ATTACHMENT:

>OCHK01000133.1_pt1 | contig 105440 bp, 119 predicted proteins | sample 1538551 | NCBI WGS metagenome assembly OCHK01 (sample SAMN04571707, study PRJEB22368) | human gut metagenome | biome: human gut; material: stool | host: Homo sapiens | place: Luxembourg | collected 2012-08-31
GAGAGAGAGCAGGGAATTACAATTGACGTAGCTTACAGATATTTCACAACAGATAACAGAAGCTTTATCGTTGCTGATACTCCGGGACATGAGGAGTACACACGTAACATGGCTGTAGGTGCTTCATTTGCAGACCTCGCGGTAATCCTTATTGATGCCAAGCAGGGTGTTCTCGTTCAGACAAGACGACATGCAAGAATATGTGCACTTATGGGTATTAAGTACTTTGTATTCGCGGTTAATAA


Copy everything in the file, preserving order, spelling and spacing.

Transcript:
>OCHK01000133.1_pt1 | contig 105440 bp, 119 predicted proteins | sample 1538551 | NCBI WGS metagenome assembly OCHK01 (sample SAMN04571707, study PRJEB22368) | human gut metagenome | biome: human gut; material: stool | host: Homo sapiens | place: Luxembourg | collected 2012-08-31
GAGAGAGAGCAGGGAATTACAATTGACGTAGCTTACAGATATTTCACAACAGATAACAGAAGCTTTATCGTTGCTGATACTCCGGGACATGAGGAGTACACACGTAACATGGCTGTAGGTGCTTCATTTGCAGACCTCGCGGTAATCCTTATTGATGCCAAGCAGGGTGTTCTCGTTCAGACAAGACGACATGCAAGAATATGTGCACTTATGGGTATTAAGTACTTTGTATTCGCGGTTAATAA